Having the ability to control oneself whilst on the table is a basic characteristic that separates a good and professional poker player from a newbie or a problem gambler. Professional poker players almost always have self-control – a trait that saves them a lot of money and gains them an insight into the game. They know that they cannot be emotionally invested in a game even though the game induces emotional more than logical reactions from the players. Recklessly chasing previous losses would only cause poker players to lose more than they can handle, which ultimately forces them to go on “tilt.”
Online poker players are the ones most at risk from chasing their losses because of their accessibility to tables, which makes it even more tempting to go online and play and even hope that they would have a better night than before. They are also the ones who do not have any access to a social support system to tell them that it is not causing them any good.
Poker, as one would learn, can help you improve cognitive skills if you allow it and if you play smart. Those who want to measure their cognitive maturity through poker will learn that the slower they play, allows them to make decisions based on probability and knowing their opponents. Those experiencing a bad beat are highly advised to sit out a game or two to regain their confidence and composure before playing again.
Probably one of the most attributed cognitive skill to poker is concentration. Poker players must have focus and concentration to win their hand. It is true that most poker players only play the hands they are dealt with but concentrating on various factors whilst in a game helps players to apply their focus and concentration on their everyday lives.
Playing poker is a mental activity. It is like a brain workout that somehow rewires the brain. The human brain is such a fascinating organ. Performing an activity consistently helps the brain create new neural pathways and nerve fibres that protect the nerve cell. Poker players have high levels of focus and concentration, which are tested when they join poker tournaments and competitions. Poker somehow trains the person’s brain by giving them a longer attention span. They need to focus on their hand, the opponent’s hand and their tells, the dealer, the cards on the table, the bets called, and even the players who folded. All of these teach the players to concentrate.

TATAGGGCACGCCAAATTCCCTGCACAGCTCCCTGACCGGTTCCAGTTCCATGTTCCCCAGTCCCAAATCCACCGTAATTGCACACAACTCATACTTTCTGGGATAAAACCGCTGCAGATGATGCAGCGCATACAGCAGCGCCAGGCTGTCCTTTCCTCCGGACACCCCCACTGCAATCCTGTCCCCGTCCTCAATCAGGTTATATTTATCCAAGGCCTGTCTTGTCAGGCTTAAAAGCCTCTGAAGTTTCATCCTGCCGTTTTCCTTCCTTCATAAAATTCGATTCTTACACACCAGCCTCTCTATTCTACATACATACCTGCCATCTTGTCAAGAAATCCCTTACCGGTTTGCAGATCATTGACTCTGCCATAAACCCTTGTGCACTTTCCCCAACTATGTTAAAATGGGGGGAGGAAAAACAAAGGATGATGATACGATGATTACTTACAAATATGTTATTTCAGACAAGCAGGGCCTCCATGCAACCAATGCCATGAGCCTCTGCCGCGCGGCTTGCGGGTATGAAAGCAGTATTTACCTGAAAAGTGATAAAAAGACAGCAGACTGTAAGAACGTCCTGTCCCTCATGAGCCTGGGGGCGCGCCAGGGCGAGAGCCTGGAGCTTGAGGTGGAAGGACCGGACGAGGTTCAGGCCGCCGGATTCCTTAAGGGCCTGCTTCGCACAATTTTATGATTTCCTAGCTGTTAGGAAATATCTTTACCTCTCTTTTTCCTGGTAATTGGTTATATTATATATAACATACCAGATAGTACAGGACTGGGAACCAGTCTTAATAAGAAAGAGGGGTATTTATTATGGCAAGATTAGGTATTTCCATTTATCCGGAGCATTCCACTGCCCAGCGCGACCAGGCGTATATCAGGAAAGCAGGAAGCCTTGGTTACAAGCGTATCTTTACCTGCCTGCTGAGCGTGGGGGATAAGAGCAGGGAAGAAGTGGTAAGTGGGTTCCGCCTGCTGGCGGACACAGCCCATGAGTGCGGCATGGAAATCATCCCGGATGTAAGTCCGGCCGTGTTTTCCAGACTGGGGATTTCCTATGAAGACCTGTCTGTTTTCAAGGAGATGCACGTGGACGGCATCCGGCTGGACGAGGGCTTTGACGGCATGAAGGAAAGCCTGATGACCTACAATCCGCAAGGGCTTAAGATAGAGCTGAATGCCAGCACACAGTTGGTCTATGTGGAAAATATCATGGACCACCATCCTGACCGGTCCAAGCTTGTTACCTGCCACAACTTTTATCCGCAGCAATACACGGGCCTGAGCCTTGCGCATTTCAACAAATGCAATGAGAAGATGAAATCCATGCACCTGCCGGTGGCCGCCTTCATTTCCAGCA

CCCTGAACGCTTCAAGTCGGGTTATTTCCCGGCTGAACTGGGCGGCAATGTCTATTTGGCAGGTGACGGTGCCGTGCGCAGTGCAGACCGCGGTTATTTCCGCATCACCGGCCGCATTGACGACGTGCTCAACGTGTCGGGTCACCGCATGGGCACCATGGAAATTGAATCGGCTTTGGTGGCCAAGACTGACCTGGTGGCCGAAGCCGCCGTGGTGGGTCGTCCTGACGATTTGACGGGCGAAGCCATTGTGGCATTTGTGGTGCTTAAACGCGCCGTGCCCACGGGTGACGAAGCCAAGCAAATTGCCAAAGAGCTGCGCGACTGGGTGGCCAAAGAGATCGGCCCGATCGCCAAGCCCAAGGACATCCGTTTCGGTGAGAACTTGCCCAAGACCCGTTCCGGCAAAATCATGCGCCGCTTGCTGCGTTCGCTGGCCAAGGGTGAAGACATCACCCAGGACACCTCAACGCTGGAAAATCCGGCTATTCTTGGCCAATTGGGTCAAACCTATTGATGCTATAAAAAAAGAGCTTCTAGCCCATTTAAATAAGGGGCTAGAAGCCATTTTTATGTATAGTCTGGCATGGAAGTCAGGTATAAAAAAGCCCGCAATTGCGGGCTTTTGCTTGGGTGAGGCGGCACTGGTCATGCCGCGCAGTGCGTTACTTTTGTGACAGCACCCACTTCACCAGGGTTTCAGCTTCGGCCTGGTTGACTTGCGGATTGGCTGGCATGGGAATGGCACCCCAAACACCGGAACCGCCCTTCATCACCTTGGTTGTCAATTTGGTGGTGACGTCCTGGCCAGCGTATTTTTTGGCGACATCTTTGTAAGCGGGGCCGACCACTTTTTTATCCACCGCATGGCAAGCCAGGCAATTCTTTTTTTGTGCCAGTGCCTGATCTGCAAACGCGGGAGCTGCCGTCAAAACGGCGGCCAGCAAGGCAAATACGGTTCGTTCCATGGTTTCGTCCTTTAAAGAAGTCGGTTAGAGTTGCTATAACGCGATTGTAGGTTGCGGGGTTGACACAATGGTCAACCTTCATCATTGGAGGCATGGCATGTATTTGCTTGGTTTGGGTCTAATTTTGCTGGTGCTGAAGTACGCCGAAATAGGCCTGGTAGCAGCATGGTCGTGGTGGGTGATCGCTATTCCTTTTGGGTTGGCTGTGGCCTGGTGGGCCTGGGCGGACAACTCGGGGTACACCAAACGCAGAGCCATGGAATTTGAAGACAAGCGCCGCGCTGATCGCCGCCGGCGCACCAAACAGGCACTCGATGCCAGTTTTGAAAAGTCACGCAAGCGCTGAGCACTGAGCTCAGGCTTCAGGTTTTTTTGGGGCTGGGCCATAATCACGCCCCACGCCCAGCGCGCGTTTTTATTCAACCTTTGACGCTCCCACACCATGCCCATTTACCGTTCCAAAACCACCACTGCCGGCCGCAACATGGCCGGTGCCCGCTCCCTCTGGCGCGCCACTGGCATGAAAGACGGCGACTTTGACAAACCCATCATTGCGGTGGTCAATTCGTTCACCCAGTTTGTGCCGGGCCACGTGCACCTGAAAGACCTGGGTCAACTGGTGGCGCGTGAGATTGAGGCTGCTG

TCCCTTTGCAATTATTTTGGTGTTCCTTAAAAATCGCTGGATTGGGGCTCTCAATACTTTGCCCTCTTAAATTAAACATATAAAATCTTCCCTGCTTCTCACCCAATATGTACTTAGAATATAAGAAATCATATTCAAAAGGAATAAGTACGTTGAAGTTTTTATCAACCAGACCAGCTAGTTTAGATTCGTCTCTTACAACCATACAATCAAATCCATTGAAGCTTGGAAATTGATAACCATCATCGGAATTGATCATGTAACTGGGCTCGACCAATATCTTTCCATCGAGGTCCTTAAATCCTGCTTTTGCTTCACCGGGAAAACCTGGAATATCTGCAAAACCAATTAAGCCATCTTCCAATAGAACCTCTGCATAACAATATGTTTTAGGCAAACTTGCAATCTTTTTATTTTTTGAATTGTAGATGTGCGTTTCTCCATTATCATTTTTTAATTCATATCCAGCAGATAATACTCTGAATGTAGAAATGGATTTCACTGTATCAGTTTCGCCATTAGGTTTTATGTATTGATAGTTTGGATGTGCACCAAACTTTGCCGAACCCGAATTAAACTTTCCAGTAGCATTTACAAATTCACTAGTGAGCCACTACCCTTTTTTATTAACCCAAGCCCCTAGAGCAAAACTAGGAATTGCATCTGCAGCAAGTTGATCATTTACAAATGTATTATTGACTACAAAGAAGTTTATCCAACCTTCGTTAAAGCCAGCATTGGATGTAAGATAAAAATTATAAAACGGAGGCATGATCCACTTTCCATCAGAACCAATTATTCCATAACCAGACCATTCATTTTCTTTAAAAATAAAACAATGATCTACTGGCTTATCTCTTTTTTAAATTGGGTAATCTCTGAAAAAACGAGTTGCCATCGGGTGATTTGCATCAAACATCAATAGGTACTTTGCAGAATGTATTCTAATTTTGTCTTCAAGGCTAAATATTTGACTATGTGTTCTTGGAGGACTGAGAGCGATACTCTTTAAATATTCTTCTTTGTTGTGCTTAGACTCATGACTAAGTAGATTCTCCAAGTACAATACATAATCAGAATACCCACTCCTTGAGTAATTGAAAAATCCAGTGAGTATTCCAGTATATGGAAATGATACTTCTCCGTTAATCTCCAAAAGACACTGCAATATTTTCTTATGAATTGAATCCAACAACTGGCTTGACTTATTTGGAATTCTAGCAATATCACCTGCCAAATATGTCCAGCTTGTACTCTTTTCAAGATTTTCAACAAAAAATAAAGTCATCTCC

One of the ultimate tests of poker as a cognitive skill is its ability to reduce the risk of dementia and Alzheimer’s disease. These neuro-degenerative disorders have been proven to lessen as people cognitive sports like poker. In a well-known study by Dr. Jeffrey Cummings, engaging in poker activities reduces the chance of developing Alzheimer’s disease by as much as 50%. The findings are supported by the 2009 French study, which found that individuals who are playing card games, including poker can encourage mental function in the elderly, which is quite crucial in battling the development of Alzheimer’s disease.
Poker is a mind game that allows its players to think rather than relying on chance. Whilst there are cognitive benefits to playing, players should never make the mistake of becoming too addicted to it. Playing in moderation, to release stress, is highly recommended. Poker is a lucrative activity only if players can practice self-control. Self-control is what would set you apart from a being a professional player who enjoys the sport to a problem gambler who has no control over their emotions. It is important for poker players to realize that they are the ones who control the game and not vice-versa.
The game of poker teaches its players to know themselves as well. It allows players to gain insight into how they react to certain stimuli and situations. Whatever information they can get, they should learn how to respond to it on a positive note or else everything would be futile.